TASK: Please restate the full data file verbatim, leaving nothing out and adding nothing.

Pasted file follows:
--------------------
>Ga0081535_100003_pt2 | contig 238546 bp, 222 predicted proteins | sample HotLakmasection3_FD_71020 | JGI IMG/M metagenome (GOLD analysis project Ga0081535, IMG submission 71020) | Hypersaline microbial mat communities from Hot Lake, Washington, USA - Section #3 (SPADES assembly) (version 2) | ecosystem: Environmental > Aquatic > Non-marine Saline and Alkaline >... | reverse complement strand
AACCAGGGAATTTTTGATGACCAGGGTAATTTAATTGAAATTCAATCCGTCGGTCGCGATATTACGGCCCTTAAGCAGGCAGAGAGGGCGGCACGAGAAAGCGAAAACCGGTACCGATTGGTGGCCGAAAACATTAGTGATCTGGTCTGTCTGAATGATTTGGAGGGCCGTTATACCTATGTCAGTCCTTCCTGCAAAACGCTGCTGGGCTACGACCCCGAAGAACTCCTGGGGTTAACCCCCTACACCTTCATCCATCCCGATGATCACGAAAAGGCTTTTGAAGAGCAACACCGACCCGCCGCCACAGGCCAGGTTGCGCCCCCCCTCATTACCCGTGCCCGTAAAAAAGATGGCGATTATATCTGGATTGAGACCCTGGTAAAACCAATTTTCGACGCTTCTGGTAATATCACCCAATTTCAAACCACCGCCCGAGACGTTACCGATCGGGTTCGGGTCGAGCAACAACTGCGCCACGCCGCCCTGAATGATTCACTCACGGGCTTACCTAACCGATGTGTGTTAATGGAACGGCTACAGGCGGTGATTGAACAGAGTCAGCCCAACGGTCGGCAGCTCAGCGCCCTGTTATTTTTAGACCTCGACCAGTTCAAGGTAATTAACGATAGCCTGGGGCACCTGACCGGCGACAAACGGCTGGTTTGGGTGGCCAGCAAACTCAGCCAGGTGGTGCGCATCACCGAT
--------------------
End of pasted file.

>Ga0081535_100003_pt2 | contig 238546 bp, 222 predicted proteins | sample HotLakmasection3_FD_71020 | JGI IMG/M metagenome (GOLD analysis project Ga0081535, IMG submission 71020) | Hypersaline microbial mat communities from Hot Lake, Washington, USA - Section #3 (SPADES assembly) (version 2) | ecosystem: Environmental > Aquatic > Non-marine Saline and Alkaline >... | reverse complement strand
AACCAGGGAATTTTTGATGACCAGGGTAATTTAATTGAAATTCAATCCGTCGGTCGCGATATTACGGCCCTTAAGCAGGCAGAGAGGGCGGCACGAGAAAGCGAAAACCGGTACCGATTGGTGGCCGAAAACATTAGTGATCTGGTCTGTCTGAATGATTTGGAGGGCCGTTATACCTATGTCAGTCCTTCCTGCAAAACGCTGCTGGGCTACGACCCCGAAGAACTCCTGGGGTTAACCCCCTACACCTTCATCCATCCCGATGATCACGAAAAGGCTTTTGAAGAGCAACACCGACCCGCCGCCACAGGCCAGGTTGCGCCCCCCCTCATTACCCGTGCCCGTAAAAAAGATGGCGATTATATCTGGATTGAGACCCTGGTAAAACCAATTTTCGACGCTTCTGGTAATATCACCCAATTTCAAACCACCGCCCGAGACGTTACCGATCGGGTTCGGGTCGAGCAACAACTGCGCCACGCCGCCCTGAATGATTCACTCACGGGCTTACCTAACCGATGTGTGTTAATGGAACGGCTACAGGCGGTGATTGAACAGAGTCAGCCCAACGGTCGGCAGCTCAGCGCCCTGTTATTTTTAGACCTCGACCAGTTCAAGGTAATTAACGATAGCCTGGGGCACCTGACCGGCGACAAACGGCTGGTTTGGGTGGCCAGCAAACTCAGCCAGGTGGTGCGCATCACCGAT